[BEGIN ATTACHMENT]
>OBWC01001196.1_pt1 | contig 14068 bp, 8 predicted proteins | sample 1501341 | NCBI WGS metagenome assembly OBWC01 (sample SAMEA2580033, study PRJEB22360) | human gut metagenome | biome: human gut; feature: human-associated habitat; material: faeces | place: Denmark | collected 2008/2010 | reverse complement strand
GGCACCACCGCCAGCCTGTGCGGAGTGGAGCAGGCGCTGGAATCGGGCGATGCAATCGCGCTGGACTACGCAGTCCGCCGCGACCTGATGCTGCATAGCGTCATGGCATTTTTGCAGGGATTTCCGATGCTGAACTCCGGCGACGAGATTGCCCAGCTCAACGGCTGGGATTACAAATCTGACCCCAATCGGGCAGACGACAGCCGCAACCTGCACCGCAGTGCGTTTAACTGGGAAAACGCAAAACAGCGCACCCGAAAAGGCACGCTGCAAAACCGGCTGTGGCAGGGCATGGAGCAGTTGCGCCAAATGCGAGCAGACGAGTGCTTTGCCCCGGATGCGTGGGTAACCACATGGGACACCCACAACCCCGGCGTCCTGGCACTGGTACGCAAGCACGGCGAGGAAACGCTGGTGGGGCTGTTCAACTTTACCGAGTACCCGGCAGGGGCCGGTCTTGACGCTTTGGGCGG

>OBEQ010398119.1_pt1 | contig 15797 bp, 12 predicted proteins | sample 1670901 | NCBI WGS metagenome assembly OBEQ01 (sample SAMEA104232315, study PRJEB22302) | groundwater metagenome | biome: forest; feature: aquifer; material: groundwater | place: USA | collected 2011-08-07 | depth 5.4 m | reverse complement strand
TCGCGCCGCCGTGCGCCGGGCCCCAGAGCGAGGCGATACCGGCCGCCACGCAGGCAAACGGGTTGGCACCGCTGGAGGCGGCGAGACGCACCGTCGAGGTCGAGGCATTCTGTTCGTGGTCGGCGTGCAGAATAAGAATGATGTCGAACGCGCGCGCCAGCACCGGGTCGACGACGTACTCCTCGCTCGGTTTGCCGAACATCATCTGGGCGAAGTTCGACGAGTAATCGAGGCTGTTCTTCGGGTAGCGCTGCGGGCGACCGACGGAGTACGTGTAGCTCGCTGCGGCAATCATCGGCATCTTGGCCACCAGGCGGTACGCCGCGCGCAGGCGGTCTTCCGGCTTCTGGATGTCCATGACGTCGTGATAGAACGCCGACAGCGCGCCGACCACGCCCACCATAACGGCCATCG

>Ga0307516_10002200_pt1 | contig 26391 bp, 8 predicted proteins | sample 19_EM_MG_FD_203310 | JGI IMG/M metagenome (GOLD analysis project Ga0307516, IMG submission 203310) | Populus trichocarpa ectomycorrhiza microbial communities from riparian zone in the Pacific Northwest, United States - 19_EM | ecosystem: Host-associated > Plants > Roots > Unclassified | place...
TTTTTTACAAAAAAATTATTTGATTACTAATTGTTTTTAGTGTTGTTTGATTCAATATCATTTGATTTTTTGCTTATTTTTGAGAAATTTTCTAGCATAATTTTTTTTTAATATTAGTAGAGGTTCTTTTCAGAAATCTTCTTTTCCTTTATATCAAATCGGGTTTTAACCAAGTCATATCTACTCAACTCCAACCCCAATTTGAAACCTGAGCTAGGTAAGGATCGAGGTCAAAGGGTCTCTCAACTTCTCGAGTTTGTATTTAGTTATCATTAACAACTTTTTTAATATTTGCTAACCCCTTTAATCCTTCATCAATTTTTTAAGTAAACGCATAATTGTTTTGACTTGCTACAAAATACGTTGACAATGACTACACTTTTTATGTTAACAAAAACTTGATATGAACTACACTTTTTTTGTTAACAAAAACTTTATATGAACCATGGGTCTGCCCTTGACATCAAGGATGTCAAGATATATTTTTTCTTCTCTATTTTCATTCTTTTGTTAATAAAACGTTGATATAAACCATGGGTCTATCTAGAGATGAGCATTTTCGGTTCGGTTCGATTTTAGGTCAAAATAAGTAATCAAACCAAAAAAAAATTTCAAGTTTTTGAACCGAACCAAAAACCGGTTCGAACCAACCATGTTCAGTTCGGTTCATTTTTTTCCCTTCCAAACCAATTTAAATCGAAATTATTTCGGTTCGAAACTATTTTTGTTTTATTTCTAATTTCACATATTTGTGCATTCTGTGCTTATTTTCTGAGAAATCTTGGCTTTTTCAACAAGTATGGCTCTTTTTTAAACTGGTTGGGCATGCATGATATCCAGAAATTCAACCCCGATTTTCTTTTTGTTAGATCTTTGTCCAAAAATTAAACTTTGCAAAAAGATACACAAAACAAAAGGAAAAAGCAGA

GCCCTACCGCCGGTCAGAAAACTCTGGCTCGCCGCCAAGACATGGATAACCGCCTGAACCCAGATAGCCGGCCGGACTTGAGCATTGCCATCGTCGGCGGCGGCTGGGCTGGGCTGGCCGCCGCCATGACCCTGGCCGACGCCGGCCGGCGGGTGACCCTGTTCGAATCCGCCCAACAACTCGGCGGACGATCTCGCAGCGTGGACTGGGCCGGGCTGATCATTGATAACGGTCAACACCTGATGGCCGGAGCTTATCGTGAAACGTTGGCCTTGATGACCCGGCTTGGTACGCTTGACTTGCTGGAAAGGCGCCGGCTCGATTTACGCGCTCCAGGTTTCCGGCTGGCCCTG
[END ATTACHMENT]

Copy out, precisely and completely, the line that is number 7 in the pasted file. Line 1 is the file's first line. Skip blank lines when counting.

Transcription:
GCCCTACCGCCGGTCAGAAAACTCTGGCTCGCCGCCAAGACATGGATAACCGCCTGAACCCAGATAGCCGGCCGGACTTGAGCATTGCCATCGTCGGCGGCGGCTGGGCTGGGCTGGCCGCCGCCATGACCCTGGCCGACGCCGGCCGGCGGGTGACCCTGTTCGAATCCGCCCAACAACTCGGCGGACGATCTCGCAGCGTGGACTGGGCCGGGCTGATCATTGATAACGGTCAACACCTGATGGCCGGAGCTTATCGTGAAACGTTGGCCTTGATGACCCGGCTTGGTACGCTTGACTTGCTGGAAAGGCGCCGGCTCGATTTACGCGCTCCAGGTTTCCGGCTGGCCCTG